Greeting your boss could be making you sick

By April 10, 2017Hygiene

You walk into a meeting and shake hands with your client Shinchon Zombie Comics. At a social event, you introduce yourself by shaking hands. When, how and why did this quirky little greeting originate?

We can’t pinpoint the exact time when humans first shook hands to introduce themselves, but historical findings date back to as far as the 5th century BC. British historian Dr Robert Hume writes that by shaking hands, kings proved they were comfortable enough in each other’s presence not to bring weapons.

Today, weapons aside, research suggests that our customary greeting may be instinct rather than etiquette since humans, like other animals, use smell when they greet each other. According to some theories, humans subconsciously sniff their hands after greeting someone to pick up pheromones; the odourless scent that most mammals produce in response to their environment. The researchers suggest that there’s much more chemical signalling that goes on between two people who shake hands than meets the eye. Could that mean that shaking hands is perhaps just our primal way of gathering scents?

Whatever the reason, the handshake has evolved into the greeting du jour for most of us. This leaves us open and vulnerable to all kinds of health nasties, unfortunately.

Good hands

Good hygiene starts with hand washing. Many of us get it wrong – and may become seriously sick.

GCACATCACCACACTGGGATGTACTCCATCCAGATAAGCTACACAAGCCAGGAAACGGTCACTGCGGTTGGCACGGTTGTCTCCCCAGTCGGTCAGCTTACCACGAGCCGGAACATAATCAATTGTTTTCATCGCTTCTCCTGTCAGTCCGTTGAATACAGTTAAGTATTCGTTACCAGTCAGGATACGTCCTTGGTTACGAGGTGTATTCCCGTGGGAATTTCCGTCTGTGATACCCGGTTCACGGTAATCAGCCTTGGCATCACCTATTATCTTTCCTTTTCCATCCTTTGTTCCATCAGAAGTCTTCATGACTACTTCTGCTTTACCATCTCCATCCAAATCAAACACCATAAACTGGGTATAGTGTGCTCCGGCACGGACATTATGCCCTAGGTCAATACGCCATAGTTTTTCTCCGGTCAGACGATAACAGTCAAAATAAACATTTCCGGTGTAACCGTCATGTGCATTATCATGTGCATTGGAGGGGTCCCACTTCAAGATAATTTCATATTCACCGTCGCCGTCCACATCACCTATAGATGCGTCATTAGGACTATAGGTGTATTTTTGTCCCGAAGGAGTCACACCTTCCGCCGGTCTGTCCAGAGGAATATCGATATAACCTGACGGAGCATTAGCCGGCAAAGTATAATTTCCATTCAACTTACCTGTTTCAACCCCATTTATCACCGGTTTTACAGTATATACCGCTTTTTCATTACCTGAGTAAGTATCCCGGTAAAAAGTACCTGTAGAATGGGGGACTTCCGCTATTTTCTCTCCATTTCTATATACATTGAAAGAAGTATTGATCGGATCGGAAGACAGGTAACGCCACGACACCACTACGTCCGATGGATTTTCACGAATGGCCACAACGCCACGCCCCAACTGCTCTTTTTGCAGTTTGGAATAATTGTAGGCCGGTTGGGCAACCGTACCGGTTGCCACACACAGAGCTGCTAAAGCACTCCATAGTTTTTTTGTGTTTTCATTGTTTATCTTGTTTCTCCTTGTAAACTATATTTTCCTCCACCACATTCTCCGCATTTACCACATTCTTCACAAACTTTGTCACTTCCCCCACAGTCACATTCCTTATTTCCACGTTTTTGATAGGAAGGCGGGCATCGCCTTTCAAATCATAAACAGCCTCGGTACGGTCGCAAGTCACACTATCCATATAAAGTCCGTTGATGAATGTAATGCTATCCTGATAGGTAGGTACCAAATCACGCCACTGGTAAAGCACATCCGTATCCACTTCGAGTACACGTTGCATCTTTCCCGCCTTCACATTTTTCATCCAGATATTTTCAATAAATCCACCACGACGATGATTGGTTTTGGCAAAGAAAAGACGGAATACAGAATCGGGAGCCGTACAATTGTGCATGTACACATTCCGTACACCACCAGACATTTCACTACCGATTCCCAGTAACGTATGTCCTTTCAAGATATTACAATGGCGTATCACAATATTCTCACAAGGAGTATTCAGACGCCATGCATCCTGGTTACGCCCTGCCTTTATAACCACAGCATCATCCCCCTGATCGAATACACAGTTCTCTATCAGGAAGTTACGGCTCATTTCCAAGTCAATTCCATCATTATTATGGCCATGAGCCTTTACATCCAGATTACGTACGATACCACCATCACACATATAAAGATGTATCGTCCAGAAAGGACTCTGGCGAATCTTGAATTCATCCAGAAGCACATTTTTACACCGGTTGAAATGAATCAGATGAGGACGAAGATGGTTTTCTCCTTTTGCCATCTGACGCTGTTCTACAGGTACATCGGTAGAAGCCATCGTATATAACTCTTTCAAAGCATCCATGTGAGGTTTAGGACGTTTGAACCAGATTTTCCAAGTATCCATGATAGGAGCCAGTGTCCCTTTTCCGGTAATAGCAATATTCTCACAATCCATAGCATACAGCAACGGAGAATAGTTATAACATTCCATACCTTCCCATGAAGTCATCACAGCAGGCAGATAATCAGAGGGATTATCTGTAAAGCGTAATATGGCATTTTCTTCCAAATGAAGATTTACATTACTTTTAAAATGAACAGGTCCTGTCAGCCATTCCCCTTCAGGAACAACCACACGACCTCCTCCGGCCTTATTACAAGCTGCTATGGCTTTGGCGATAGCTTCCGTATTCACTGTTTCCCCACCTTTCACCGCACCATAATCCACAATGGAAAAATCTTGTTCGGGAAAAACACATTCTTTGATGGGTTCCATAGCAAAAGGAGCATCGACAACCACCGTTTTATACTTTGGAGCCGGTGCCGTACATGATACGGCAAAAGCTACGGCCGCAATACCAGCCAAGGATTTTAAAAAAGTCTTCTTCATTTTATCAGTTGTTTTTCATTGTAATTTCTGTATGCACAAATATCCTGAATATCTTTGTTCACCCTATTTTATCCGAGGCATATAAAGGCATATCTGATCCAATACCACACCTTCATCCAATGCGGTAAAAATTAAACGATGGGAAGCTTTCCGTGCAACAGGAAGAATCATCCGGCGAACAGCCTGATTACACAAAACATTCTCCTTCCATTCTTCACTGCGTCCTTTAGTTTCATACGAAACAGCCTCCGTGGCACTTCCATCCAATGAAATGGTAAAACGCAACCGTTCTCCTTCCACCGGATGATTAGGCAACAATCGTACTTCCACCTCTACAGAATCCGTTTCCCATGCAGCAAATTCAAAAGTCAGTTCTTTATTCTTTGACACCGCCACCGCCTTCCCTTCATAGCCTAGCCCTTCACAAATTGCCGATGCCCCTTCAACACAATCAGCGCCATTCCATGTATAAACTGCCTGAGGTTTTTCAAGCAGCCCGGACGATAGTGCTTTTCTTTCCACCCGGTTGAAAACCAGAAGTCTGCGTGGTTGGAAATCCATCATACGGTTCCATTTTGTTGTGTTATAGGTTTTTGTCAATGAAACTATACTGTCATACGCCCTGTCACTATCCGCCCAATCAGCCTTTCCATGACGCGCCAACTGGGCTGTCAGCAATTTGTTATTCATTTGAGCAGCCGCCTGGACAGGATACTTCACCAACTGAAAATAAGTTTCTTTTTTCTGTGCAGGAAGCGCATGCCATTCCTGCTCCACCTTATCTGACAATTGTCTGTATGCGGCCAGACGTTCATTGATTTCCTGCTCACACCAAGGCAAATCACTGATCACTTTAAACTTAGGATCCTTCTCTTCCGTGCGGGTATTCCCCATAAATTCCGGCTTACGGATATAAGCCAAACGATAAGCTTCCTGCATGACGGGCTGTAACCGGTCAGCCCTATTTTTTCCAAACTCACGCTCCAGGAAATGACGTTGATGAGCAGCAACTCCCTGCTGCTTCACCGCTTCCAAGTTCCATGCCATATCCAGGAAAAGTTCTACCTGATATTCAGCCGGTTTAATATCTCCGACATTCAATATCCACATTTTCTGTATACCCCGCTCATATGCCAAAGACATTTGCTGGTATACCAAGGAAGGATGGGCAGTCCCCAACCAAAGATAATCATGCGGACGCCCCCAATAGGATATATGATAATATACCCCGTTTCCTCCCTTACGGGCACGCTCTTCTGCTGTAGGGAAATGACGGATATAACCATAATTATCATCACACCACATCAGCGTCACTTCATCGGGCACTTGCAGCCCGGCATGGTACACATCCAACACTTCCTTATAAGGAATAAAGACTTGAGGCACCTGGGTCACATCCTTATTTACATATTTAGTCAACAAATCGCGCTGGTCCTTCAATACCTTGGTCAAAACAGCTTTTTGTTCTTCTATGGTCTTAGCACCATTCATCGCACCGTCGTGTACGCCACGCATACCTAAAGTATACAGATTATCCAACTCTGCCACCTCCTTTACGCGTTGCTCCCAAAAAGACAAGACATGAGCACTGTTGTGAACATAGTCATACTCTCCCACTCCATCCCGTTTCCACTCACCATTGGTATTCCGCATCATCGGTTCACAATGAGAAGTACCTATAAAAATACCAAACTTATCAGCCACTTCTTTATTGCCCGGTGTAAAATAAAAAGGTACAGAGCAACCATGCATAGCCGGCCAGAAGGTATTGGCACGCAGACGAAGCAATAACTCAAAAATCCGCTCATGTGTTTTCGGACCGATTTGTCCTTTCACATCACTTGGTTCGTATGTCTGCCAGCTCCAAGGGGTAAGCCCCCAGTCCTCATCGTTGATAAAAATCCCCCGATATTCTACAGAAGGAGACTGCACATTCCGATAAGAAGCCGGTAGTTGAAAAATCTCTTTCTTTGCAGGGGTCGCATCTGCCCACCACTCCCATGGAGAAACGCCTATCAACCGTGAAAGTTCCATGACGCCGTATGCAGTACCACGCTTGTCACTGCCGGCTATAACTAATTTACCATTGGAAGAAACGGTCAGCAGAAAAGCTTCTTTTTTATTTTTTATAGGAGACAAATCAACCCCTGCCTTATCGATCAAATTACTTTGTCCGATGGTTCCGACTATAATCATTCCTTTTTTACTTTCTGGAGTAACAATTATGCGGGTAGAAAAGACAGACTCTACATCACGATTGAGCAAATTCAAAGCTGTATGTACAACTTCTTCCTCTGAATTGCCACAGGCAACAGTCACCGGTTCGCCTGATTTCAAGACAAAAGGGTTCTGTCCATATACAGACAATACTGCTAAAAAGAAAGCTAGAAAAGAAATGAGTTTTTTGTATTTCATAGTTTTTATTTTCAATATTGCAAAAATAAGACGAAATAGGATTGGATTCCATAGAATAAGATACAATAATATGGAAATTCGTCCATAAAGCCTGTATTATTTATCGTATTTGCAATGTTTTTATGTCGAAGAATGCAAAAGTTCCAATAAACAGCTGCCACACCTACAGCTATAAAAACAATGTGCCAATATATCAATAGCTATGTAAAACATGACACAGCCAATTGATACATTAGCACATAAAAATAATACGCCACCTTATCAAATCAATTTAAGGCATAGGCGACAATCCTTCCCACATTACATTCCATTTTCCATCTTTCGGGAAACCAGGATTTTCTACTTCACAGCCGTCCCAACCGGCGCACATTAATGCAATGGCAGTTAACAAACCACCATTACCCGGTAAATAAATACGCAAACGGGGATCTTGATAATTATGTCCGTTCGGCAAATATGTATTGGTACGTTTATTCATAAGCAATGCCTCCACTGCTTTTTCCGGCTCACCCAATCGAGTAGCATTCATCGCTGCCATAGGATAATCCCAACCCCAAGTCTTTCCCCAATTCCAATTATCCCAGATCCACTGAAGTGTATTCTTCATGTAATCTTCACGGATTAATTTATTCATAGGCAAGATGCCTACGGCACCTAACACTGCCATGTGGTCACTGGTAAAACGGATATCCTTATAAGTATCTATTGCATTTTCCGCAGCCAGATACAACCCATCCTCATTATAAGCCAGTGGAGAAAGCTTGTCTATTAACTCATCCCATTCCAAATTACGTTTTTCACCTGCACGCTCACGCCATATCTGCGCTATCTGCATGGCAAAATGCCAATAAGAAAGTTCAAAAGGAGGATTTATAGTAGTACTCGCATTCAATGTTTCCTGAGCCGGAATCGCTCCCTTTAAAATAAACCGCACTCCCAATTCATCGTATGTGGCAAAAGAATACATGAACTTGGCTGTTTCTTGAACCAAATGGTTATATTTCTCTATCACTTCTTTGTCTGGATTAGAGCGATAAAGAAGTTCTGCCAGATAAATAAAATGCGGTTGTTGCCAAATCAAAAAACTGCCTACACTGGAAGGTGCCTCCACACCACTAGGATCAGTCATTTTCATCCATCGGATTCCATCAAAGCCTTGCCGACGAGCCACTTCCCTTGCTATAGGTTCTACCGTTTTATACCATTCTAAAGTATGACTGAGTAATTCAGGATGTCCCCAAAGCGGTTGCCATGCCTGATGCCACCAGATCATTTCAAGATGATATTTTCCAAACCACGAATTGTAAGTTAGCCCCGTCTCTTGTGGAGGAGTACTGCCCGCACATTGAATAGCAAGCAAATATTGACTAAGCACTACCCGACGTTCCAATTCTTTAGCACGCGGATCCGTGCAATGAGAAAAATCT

Hand washing gets rid of infection-causing germs before they get a chance to infect us or the people around us. Just this little act protects us from common infections like colds, flu and gastro, and other nasty diseases.

With life-threatening infectious diseases like Ebola and swine flu presenting new global challenges, you should be taking personal hygiene seriously.

Washing your hands may seem relatively simple, but it’s disturbing to note that only one in every 20 people around the world washes their hands properly!

Read  What can I do about sensitive teeth?

If these survey results are anything to go by, it’s time for a good refresher course . . .

  1. Good, effective hand washing needs a small amount of water and soap:
  • Lather your wet hands with soap.
  • Scrub your palms, the back of your hands, between the fingers and under your fingernails.
  • Rinse your hands well with running water.
  • Dry your hands on a clean, dry cloth (this further helps to remove microorganisms).
  1. Wash your hands for at least 20 seconds. An easy way to gauge the time is to sing “Happy Birthday” twice. This is also a fun way of teaching kids to wash their hands thoroughly.
  1. Not using soap is a common mistake when it comes to hand washing. Water alone isn’t enough to dislodge the germs and dirt that get stuck in the natural oils on the skin of your hands.
  1. Research shows that hand washing with soap and running water reduces the risk of diarrhoea and respiratory diseases, regardless of water quality.
  1. Hand washing more than six times a day is considered the basic hygiene minimum by the Global Hygiene Council.

If that seems like a lot, consider that you should be washing your hands:

  • Before and after you eat.
  • After going to the toilet.
  • After touching commonly used surfaces.
  • After you’ve worked in the garden or touched animals.
  • After you’ve taken care of sick people.
  1. You can safely use an alcohol-based hand sanitiser that contains at least 60 percent alcohol. It will help kill micro-organisms, but will not remove dirt effectively.
  1. Both antibacterial and regular soap are good for washing. It’s the foam created from rubbing one’s hands together with water that helps remove the dirt and germs.

References